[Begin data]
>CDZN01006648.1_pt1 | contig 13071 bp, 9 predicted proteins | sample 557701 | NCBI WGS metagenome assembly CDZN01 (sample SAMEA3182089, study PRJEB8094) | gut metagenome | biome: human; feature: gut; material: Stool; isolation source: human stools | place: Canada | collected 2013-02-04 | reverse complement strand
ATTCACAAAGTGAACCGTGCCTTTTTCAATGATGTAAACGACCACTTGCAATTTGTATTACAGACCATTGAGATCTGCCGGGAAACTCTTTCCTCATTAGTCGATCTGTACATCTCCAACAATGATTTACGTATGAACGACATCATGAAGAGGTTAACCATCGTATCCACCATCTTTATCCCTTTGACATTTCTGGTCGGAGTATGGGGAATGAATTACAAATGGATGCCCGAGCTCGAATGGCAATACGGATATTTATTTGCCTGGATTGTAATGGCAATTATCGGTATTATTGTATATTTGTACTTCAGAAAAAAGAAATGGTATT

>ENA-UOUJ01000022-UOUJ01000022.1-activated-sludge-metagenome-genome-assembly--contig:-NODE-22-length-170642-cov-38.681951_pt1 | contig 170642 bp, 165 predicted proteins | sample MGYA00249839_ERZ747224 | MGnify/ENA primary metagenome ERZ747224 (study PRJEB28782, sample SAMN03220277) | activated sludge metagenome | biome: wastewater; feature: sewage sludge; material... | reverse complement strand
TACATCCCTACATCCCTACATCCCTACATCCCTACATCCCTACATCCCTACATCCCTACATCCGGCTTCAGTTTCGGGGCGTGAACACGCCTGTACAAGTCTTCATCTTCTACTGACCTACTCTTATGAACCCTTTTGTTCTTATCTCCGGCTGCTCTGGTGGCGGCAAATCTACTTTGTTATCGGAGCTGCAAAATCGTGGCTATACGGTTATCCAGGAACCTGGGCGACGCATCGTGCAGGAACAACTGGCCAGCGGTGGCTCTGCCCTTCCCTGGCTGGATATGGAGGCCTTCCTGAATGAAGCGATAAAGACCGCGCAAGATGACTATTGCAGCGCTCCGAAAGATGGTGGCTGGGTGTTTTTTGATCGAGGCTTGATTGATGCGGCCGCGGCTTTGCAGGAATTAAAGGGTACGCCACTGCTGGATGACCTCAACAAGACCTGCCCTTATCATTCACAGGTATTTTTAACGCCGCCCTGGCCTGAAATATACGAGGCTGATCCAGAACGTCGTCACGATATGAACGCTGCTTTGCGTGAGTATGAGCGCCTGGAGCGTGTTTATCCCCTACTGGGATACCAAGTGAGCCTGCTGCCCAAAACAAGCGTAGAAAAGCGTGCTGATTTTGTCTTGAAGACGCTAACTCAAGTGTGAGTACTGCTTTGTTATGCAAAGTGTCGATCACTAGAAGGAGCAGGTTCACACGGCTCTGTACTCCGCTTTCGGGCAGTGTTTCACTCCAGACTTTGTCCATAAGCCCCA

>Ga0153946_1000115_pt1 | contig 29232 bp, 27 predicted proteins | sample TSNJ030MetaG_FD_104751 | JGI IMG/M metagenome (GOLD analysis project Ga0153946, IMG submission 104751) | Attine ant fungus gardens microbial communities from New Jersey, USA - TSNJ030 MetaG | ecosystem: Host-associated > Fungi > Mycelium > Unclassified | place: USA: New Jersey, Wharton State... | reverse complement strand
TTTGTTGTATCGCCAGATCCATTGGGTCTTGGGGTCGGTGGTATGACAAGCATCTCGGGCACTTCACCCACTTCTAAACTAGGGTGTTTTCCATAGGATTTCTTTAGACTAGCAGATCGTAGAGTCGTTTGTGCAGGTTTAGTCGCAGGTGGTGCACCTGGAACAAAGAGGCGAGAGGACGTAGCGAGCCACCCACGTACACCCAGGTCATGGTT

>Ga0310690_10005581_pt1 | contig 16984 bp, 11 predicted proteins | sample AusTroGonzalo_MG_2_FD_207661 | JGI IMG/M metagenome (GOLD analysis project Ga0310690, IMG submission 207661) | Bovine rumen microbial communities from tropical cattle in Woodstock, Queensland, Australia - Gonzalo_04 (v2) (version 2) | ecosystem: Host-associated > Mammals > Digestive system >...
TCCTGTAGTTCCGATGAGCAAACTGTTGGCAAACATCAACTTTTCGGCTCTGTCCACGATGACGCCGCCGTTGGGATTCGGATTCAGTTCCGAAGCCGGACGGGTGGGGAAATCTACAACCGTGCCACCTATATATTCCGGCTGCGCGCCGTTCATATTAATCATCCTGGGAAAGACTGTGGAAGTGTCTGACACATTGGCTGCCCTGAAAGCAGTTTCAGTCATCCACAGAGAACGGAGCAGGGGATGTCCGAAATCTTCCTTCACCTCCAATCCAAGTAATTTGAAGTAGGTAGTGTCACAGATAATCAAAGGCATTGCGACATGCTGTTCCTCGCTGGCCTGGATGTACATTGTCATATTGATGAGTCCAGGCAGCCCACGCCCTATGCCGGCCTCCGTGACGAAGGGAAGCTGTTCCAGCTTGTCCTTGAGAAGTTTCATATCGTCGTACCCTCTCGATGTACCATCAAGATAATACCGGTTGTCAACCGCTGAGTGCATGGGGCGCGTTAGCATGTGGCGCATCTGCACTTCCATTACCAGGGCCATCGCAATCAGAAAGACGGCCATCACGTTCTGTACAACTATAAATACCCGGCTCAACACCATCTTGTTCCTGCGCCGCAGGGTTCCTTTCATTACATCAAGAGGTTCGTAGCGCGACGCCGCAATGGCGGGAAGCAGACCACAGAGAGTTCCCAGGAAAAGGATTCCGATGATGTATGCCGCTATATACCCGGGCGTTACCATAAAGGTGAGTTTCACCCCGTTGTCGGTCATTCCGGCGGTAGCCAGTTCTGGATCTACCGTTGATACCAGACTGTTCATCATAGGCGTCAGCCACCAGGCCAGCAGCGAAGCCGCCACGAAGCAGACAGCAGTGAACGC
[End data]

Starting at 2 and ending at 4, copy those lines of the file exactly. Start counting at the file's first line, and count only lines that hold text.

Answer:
ATTCACAAAGTGAACCGTGCCTTTTTCAATGATGTAAACGACCACTTGCAATTTGTATTACAGACCATTGAGATCTGCCGGGAAACTCTTTCCTCATTAGTCGATCTGTACATCTCCAACAATGATTTACGTATGAACGACATCATGAAGAGGTTAACCATCGTATCCACCATCTTTATCCCTTTGACATTTCTGGTCGGAGTATGGGGAATGAATTACAAATGGATGCCCGAGCTCGAATGGCAATACGGATATTTATTTGCCTGGATTGTAATGGCAATTATCGGTATTATTGTATATTTGTACTTCAGAAAAAAGAAATGGTATT

>ENA-UOUJ01000022-UOUJ01000022.1-activated-sludge-metagenome-genome-assembly--contig:-NODE-22-length-170642-cov-38.681951_pt1 | contig 170642 bp, 165 predicted proteins | sample MGYA00249839_ERZ747224 | MGnify/ENA primary metagenome ERZ747224 (study PRJEB28782, sample SAMN03220277) | activated sludge metagenome | biome: wastewater; feature: sewage sludge; material... | reverse complement strand
TACATCCCTACATCCCTACATCCCTACATCCCTACATCCCTACATCCCTACATCCCTACATCCGGCTTCAGTTTCGGGGCGTGAACACGCCTGTACAAGTCTTCATCTTCTACTGACCTACTCTTATGAACCCTTTTGTTCTTATCTCCGGCTGCTCTGGTGGCGGCAAATCTACTTTGTTATCGGAGCTGCAAAATCGTGGCTATACGGTTATCCAGGAACCTGGGCGACGCATCGTGCAGGAACAACTGGCCAGCGGTGGCTCTGCCCTTCCCTGGCTGGATATGGAGGCCTTCCTGAATGAAGCGATAAAGACCGCGCAAGATGACTATTGCAGCGCTCCGAAAGATGGTGGCTGGGTGTTTTTTGATCGAGGCTTGATTGATGCGGCCGCGGCTTTGCAGGAATTAAAGGGTACGCCACTGCTGGATGACCTCAACAAGACCTGCCCTTATCATTCACAGGTATTTTTAACGCCGCCCTGGCCTGAAATATACGAGGCTGATCCAGAACGTCGTCACGATATGAACGCTGCTTTGCGTGAGTATGAGCGCCTGGAGCGTGTTTATCCCCTACTGGGATACCAAGTGAGCCTGCTGCCCAAAACAAGCGTAGAAAAGCGTGCTGATTTTGTCTTGAAGACGCTAACTCAAGTGTGAGTACTGCTTTGTTATGCAAAGTGTCGATCACTAGAAGGAGCAGGTTCACACGGCTCTGTACTCCGCTTTCGGGCAGTGTTTCACTCCAGACTTTGTCCATAAGCCCCA